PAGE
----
Hunter Ewen, Instructor, Critical Media Practices

This project utilizes drone-based audio recording and processing equipments to produce soundscapes - an array of sounds from diverse sources captured in a singular acoustic environment. Hunter Ewen’s research for the project will include: finding the ways to navigate the technical and design inhibitions present in commercially available drones for audio-recording; and, minimizing the noise from drone propeller blades and motors. In doing so, this project will create new avenues for soundscape artists, musicologists, and acoustic ecologists to record moving audio using drone technologies.

“Seeing from above, policing from below: Drones and the changing politics of knowledge and participation in conservation in Tanzania and India”

Mara Goldman, Associate Professor, Geography; Tara Grillos, Postdoctoral Research Associate, Institute of Behavioral Science

The use of drones in conservation has intensified for wildlife counting/ tracking, tracking forest fires and landscape change, and surveilling/reporting poaching. This is particularly prominent in spaces of the Global South, where on-the-ground enforcement and governance for conservation is limited and expensive. Over the past decades, Tanzania and India have led community-based natural resource management practices and knowledges. The use of drones counters conservation efforts that are grounded in the community. Rather than placing the power of knowledge and policing to the ground and to the people that live among the natural resources, drone-use - that sees from above - situates knowledge production away from the community. This project investigates how knowledge produced through drones circulate within governmental, non-governmental, and policy circles, and if local communities accept these situated knowledges. By exploring how drones are used by conservation NGOs and government agencies in Tanzania and India, this project studies how local community participation and knowledge production are re-configured through these new technological relations.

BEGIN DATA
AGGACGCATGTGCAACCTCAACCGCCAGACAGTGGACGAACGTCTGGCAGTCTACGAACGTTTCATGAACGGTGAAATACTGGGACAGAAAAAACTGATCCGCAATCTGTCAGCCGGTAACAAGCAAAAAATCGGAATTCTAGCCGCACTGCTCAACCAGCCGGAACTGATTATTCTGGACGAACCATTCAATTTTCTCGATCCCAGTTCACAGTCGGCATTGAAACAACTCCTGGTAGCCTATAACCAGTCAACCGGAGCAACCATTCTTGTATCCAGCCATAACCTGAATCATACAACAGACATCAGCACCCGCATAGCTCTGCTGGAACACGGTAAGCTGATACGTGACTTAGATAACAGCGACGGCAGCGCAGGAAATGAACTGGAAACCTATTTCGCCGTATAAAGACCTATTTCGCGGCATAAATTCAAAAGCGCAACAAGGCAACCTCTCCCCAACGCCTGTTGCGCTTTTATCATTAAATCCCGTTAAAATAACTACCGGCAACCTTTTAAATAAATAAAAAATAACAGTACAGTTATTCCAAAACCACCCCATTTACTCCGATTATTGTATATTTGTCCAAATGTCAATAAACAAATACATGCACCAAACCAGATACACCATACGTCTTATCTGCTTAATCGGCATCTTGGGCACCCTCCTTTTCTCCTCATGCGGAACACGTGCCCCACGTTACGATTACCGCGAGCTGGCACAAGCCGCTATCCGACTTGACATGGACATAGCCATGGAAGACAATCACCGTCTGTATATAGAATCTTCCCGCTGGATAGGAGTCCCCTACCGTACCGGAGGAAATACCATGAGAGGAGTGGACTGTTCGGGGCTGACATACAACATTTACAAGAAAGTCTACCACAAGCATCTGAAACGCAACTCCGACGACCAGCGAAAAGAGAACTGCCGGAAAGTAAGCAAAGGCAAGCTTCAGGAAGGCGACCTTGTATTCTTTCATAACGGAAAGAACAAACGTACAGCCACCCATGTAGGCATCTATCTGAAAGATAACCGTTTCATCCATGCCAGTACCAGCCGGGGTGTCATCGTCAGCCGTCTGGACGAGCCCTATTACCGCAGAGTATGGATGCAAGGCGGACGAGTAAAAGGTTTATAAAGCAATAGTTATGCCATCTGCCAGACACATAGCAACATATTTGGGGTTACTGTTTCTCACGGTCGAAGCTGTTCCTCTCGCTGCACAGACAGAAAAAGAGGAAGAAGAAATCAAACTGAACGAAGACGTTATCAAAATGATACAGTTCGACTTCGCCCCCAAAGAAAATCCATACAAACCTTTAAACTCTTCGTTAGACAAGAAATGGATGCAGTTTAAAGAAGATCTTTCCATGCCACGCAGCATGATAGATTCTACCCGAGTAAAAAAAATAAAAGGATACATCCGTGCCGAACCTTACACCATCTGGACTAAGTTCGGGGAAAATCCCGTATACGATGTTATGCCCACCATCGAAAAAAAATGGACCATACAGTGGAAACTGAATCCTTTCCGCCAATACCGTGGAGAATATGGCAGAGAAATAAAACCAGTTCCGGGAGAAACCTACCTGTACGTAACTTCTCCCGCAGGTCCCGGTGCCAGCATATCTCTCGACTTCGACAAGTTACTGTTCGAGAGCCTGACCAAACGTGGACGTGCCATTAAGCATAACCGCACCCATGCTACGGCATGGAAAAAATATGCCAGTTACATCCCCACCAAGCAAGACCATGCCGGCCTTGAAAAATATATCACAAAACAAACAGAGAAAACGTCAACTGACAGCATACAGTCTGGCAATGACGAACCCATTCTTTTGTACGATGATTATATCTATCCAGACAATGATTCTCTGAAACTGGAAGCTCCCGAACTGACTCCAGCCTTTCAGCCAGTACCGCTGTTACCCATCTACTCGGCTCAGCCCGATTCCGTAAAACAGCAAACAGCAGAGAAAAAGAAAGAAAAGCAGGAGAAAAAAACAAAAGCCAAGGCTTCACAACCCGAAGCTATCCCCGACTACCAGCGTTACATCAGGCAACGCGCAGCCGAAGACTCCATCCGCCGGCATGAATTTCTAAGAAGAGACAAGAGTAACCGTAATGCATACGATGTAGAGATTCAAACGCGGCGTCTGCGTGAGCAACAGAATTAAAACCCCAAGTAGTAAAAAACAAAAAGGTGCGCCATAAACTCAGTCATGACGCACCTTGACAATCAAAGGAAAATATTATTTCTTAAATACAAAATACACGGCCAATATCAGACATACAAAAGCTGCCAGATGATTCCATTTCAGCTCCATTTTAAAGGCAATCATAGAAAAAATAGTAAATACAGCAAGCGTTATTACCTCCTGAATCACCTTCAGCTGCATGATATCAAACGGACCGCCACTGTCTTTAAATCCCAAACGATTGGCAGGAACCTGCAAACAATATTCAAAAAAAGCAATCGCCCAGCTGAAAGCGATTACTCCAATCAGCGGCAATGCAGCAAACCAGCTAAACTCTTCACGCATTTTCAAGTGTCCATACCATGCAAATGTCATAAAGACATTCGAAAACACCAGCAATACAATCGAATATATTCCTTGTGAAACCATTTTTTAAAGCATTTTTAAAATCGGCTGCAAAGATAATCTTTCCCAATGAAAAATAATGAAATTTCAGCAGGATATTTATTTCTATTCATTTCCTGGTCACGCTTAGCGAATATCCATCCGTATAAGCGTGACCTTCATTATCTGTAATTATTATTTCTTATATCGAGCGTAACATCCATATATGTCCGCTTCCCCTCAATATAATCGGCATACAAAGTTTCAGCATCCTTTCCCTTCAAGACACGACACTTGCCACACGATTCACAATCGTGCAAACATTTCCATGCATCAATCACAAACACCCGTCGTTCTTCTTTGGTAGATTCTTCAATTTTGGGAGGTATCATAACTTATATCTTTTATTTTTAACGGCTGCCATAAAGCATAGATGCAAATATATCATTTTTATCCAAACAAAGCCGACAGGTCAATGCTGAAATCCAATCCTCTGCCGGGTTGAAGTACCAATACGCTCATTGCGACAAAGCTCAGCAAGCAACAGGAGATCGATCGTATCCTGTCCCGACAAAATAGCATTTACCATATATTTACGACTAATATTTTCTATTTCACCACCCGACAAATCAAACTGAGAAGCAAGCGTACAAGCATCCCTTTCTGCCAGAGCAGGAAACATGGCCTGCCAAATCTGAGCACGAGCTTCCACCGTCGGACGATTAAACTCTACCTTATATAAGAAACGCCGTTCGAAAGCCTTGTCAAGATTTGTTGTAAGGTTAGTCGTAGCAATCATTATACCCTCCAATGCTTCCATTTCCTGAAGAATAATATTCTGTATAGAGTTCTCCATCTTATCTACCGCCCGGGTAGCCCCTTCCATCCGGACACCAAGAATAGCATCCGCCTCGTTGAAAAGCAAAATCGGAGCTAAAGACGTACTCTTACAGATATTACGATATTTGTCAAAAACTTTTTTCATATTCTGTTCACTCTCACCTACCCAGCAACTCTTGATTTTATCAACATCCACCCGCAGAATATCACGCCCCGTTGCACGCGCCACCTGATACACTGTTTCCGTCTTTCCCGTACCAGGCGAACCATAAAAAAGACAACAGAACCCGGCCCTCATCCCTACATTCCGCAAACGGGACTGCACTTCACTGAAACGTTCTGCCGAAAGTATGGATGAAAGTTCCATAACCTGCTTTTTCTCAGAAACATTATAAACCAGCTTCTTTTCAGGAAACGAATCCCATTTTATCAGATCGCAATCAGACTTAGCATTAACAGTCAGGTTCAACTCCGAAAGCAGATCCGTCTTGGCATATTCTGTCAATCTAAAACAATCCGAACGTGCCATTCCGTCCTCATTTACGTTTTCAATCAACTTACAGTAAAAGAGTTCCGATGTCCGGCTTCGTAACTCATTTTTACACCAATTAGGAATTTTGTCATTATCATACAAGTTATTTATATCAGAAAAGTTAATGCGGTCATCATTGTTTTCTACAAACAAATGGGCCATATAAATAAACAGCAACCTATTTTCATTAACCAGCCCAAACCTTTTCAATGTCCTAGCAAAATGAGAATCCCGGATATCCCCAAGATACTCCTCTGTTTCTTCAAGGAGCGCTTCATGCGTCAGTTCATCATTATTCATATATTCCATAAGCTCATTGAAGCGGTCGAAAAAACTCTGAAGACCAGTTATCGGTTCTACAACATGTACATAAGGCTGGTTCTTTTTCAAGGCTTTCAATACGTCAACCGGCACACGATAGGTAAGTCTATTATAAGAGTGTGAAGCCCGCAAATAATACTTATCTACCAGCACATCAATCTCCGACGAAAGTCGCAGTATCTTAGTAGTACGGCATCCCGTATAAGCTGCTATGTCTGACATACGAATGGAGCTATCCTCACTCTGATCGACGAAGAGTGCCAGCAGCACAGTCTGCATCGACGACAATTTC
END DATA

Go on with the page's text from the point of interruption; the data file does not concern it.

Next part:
“Communication of Drone Enthusiasts”

Rebecca Rice, PhD Student, Communication; Emma Collins, Master’s Student, Communication

This project studies the embodied experiences and discourses - of militarization, securitization, masculinity, and neoliberalism - that guide how drone enthusiasts perform group norms, socializations, and flying. Rice and Collins will be participant observers and will interview members of a 200-person drone enthusiasts club in Fort Collins, CO. By employing critical communication perspectives, the researchers will study the relationship of the public - as private use of UAVs have increased - with drones, and how these relations create new social worlds.

"Georhythmic Drift Music"

Ryan Ruehlen, PhD Student, Communication

Georhythmic Drift Music is an on-going PhD dissertation in Intermedia Art, Writing & Performance at the University of Colorado-Boulder. The project focuses on deep listening research and involves field experiments investigating VLF [very low frequency] radio emissions, unmanned aerial vehicles, and impromptu sound art performances transmitted to remote listening stations. Utilizing aerial technology as both a courier system and an “acoustic prosthetic” goes against the grain of current art practices and privileges the use of drones to capture the auditory potential of the atmosphere with the aid of extended antennas.